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Improving Access To Public Spaces

by | Nov 19, 2023 | Canadian Accessibility Action Plan

Person with white cane at stairs outside

Improving access to public spaces for the visually impaired requires careful consideration of their needs and abilities. Here are some ways cities can improve access to public spaces for the visually impaired:

1. Improve sidewalks: Sidewalks should be free from obstacles and well-maintained to ensure safe navigation for the visually impaired. Consider adding tactile warning strips at crosswalks and curbs, as well as using contrasting colors and textures to help visually impaired individuals distinguish between different surfaces.

2. Install Braille and tactile signage: Braille and tactile signage can help visually impaired individuals navigate public spaces with ease. Signage should be placed at eye level and in a consistent location, and should be easy to read and understand.

3. Enhance public transportation: Public transportation is essential for many visually impaired individuals to access public spaces. Cities should ensure that public transportation systems are accessible, with clear signage and announcements, and tactile and audible indicators.

4. Encourage inclusive design: Inclusive design takes into account the needs of all users, including the visually impaired. Cities should work to encourage inclusive design practices in the development of public spaces, such as incorporating audible signals at crosswalks and designing public spaces with clear paths of travel.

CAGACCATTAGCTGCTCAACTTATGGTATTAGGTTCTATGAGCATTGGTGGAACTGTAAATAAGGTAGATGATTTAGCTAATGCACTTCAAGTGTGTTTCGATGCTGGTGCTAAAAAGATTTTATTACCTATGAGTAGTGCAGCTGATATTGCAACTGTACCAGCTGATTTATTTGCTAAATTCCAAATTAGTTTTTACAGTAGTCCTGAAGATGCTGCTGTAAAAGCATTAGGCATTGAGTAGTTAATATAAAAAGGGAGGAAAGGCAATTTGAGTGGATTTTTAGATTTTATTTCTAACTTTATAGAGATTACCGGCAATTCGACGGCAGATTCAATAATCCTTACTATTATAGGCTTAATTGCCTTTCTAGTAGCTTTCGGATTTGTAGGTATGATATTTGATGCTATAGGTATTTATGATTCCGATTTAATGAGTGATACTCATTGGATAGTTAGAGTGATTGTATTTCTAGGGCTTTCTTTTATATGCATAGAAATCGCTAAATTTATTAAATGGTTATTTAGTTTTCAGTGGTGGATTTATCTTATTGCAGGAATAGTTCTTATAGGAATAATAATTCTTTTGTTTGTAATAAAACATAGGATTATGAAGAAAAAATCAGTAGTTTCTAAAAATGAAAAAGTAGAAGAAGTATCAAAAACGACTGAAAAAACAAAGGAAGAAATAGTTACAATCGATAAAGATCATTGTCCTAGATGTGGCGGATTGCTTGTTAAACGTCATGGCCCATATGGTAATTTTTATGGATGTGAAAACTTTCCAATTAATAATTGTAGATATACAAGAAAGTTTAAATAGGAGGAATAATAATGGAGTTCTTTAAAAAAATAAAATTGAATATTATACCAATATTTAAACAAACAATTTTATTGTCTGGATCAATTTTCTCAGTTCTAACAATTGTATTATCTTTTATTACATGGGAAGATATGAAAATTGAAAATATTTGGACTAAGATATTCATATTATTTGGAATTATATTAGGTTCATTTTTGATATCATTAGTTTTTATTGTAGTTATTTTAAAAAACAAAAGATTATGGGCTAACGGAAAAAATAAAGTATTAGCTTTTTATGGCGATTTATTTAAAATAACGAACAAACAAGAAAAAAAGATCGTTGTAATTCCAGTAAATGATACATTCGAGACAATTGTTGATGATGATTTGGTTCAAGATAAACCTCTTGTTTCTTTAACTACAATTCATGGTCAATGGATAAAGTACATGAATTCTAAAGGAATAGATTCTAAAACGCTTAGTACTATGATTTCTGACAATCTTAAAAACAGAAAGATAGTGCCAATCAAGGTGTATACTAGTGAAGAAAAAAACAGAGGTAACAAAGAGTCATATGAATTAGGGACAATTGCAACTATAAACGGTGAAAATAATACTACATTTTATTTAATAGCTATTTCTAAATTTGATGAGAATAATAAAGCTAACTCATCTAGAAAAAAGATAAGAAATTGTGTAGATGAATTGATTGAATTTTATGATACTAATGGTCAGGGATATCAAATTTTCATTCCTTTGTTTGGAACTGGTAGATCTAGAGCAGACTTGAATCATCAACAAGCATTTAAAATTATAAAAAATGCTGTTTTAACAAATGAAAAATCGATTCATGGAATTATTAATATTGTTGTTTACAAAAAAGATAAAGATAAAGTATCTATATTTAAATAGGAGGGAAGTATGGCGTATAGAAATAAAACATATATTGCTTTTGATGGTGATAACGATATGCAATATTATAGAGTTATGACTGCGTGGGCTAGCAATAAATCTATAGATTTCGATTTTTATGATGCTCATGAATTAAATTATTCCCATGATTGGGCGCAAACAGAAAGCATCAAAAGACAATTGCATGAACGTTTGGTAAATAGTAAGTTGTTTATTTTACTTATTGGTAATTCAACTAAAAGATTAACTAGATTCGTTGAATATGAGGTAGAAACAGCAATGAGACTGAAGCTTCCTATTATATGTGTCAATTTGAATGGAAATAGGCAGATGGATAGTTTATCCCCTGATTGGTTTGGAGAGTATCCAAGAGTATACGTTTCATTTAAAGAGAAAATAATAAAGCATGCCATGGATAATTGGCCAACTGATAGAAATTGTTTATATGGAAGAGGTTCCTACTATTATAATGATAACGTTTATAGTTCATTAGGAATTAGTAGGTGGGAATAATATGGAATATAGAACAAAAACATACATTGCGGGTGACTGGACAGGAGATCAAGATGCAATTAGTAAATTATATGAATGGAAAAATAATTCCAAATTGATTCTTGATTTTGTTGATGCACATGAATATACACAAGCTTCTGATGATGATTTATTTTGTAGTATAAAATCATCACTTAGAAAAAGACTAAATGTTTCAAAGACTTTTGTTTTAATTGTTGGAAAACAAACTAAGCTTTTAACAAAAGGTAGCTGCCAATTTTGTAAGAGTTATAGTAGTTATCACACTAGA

5. Foster community engagement: Cities should work with community groups and organizations that represent the visually impaired to better understand their needs and experiences in public spaces. This can help cities identify areas where improvements are needed and develop solutions that are tailored to the specific needs of visually impaired individuals.

Overall, improving access to public spaces for the visually impaired requires a comprehensive approach that considers a range of factors, including physical infrastructure, signage, transportation, and community engagement.

Kent Stewart

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